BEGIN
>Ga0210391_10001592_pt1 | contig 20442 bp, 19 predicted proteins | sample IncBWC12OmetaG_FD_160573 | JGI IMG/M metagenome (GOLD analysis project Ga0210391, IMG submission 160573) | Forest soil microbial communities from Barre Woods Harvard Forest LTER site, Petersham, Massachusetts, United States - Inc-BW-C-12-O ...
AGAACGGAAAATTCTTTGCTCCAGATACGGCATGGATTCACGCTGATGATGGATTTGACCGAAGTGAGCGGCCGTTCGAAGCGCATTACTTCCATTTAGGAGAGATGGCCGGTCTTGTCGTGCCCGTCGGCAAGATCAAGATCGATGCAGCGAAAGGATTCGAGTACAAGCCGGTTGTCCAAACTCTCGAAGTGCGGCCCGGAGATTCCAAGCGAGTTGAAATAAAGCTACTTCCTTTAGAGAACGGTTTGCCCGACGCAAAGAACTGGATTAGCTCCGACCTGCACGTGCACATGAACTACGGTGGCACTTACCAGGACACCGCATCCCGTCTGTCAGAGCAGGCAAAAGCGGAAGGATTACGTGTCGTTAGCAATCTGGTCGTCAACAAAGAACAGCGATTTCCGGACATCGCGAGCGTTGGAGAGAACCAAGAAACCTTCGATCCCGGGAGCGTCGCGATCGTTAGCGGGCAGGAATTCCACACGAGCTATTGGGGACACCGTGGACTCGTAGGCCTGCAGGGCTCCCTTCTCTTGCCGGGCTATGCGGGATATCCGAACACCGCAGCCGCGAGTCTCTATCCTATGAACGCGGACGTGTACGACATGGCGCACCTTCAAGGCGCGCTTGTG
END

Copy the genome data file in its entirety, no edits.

>Ga0210391_10001592_pt1 | contig 20442 bp, 19 predicted proteins | sample IncBWC12OmetaG_FD_160573 | JGI IMG/M metagenome (GOLD analysis project Ga0210391, IMG submission 160573) | Forest soil microbial communities from Barre Woods Harvard Forest LTER site, Petersham, Massachusetts, United States - Inc-BW-C-12-O ...
AGAACGGAAAATTCTTTGCTCCAGATACGGCATGGATTCACGCTGATGATGGATTTGACCGAAGTGAGCGGCCGTTCGAAGCGCATTACTTCCATTTAGGAGAGATGGCCGGTCTTGTCGTGCCCGTCGGCAAGATCAAGATCGATGCAGCGAAAGGATTCGAGTACAAGCCGGTTGTCCAAACTCTCGAAGTGCGGCCCGGAGATTCCAAGCGAGTTGAAATAAAGCTACTTCCTTTAGAGAACGGTTTGCCCGACGCAAAGAACTGGATTAGCTCCGACCTGCACGTGCACATGAACTACGGTGGCACTTACCAGGACACCGCATCCCGTCTGTCAGAGCAGGCAAAAGCGGAAGGATTACGTGTCGTTAGCAATCTGGTCGTCAACAAAGAACAGCGATTTCCGGACATCGCGAGCGTTGGAGAGAACCAAGAAACCTTCGATCCCGGGAGCGTCGCGATCGTTAGCGGGCAGGAATTCCACACGAGCTATTGGGGACACCGTGGACTCGTAGGCCTGCAGGGCTCCCTTCTCTTGCCGGGCTATGCGGGATATCCGAACACCGCAGCCGCGAGTCTCTATCCTATGAACGCGGACGTGTACGACATGGCGCACCTTCAAGGCGCGCTTGTG